Thanks for the comments! Always interesting to see different views.

I'm assuming that the majority of gun owners have accepted (not happily I know)the current restrictions on 2A as lawful.

I am curious, what's the line?
If u don't want to answer. I understand.

Mine would be gun registration.
Not going to happen. I'll leave it there.
Does even thinking about a plan in case this happens make me paranoid, a criminal, or a patriot?

Is just bringing it up a violation of forum rules?

Yes I know anti 2A people read the forum.
I have no problem with anyone knowing my feelings... everyone in my real life already knows all too well!
I'm not sure what my line would be. It is obvious what residents in CT and NY think of the "assault rife" bans in their respective States but I'm pretty sure that I would do the same thing that many of them are.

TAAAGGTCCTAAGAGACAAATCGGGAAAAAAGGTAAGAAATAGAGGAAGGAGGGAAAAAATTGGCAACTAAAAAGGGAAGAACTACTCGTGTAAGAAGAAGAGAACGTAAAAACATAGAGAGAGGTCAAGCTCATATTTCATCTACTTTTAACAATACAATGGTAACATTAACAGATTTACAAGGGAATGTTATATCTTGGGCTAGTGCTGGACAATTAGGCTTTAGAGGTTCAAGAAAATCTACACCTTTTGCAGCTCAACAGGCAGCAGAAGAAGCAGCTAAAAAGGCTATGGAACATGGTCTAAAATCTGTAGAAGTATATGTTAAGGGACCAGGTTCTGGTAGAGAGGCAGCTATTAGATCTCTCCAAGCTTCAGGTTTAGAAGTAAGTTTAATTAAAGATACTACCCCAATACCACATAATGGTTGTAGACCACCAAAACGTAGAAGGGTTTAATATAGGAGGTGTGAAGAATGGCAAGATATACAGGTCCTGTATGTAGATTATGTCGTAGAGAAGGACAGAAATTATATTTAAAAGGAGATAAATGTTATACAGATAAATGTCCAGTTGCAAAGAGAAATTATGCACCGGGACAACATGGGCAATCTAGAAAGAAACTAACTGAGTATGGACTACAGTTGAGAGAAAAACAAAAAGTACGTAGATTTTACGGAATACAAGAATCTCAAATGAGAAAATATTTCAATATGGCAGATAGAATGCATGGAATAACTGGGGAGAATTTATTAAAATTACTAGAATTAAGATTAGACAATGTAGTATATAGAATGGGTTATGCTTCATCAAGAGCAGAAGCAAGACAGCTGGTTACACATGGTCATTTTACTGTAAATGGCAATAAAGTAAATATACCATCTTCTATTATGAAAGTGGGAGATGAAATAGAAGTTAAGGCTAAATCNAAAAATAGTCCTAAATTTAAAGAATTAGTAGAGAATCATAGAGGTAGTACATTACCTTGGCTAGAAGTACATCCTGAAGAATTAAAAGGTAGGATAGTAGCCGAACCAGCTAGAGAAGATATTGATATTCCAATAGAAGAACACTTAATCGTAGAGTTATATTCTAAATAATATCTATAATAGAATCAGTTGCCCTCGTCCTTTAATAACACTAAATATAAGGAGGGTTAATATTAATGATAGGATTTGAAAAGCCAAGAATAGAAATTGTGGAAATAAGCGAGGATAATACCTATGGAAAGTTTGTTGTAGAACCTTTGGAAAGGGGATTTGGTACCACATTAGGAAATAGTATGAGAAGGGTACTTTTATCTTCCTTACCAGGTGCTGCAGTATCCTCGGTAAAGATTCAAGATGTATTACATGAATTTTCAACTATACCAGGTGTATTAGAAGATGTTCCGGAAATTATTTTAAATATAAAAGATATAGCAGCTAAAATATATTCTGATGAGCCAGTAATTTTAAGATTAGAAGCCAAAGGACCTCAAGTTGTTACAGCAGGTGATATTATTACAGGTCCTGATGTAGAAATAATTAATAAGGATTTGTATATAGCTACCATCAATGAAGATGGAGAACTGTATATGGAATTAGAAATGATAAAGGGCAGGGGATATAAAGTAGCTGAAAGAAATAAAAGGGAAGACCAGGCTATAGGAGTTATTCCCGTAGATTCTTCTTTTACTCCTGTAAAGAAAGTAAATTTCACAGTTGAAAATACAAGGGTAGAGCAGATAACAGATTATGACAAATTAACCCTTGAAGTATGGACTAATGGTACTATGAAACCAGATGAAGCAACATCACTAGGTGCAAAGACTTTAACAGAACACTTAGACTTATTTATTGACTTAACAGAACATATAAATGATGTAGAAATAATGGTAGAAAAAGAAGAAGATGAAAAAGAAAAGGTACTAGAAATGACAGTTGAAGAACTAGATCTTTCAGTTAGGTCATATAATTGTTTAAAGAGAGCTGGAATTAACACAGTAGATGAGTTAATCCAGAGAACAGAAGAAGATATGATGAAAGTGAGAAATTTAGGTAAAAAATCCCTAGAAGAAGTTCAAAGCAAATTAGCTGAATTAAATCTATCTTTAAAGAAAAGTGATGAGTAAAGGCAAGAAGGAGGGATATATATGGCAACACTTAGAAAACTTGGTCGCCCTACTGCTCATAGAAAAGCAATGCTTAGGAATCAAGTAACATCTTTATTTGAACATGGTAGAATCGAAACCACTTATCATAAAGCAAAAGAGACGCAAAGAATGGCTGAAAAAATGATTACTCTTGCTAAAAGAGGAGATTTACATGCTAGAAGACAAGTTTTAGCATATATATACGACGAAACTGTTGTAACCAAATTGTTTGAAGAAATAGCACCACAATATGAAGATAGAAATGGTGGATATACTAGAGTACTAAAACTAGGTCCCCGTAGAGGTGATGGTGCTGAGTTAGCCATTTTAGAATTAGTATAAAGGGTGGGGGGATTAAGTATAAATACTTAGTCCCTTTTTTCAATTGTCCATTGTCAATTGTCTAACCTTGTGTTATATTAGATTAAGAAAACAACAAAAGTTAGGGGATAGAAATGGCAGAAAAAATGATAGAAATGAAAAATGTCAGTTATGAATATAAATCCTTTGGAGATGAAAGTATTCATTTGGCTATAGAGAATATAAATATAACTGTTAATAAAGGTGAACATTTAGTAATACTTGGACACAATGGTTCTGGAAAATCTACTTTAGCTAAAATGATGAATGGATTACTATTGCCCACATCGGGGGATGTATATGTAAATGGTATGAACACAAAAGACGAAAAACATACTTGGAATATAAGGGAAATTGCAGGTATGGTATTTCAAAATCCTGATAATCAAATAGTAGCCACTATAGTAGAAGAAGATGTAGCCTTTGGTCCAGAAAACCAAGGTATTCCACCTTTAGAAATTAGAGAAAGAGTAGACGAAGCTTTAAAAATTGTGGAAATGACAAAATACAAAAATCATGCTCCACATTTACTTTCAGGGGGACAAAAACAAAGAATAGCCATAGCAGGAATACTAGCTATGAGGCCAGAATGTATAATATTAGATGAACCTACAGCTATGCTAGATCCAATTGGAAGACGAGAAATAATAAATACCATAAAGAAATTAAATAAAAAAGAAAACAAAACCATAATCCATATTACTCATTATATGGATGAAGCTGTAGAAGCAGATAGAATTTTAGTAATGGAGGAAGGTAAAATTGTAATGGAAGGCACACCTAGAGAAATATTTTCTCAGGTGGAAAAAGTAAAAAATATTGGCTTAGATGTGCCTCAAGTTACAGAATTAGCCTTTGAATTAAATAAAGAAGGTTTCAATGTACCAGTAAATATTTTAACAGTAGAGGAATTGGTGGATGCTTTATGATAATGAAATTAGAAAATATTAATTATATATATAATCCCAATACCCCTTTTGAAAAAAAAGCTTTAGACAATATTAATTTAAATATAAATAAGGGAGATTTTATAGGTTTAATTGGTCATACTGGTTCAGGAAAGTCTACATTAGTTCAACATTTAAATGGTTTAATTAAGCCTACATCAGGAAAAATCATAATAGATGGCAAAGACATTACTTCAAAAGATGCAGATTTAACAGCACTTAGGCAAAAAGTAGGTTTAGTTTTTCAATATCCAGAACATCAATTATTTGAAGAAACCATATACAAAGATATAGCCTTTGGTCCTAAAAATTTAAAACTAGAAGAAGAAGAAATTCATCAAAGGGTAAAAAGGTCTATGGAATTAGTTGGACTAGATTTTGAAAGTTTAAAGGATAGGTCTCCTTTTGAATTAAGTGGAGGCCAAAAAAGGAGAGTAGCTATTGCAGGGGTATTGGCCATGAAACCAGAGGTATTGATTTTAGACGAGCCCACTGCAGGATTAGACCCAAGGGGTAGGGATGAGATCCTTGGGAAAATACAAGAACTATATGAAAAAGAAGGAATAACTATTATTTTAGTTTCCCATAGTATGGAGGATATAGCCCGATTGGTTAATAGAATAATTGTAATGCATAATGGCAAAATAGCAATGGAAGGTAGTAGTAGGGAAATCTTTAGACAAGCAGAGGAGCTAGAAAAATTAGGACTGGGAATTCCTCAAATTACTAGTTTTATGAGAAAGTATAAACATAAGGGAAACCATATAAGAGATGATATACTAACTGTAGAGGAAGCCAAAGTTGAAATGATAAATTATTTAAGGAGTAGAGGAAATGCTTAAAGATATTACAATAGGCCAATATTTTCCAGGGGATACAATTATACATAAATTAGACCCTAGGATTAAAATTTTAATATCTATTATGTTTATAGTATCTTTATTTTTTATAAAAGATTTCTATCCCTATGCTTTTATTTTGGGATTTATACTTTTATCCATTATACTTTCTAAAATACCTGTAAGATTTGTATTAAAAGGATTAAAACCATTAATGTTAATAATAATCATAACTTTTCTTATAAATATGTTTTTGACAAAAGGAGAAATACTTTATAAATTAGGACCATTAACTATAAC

Regarding medical facilities, I agree with most of TAM's comments. I can also see the point of some of the 30.06 signs on medical facilities. For example, a GI doctor has offices in Southlake that are not posted. His procedure building close by has 30.06 and .07 signs. Since all of the patients there have to disrobe, someone carrying would have to deal with a firearm, either giving it to a family member (who may not be able to legally have it) or requiring the doctor's staff to deal with the firearm during the procedure. I can also see that it is not easy to predict when a similar situation might occur under other medical circumstances. The law does not provide the option for restricting patient carry (in order not to have the medical staff end up with the firearm) and allowing relatives and visitors to remain armed during visits. I do understand that emergency medical personnel end up dealing with firearms and that it isn't an insurmountable problem.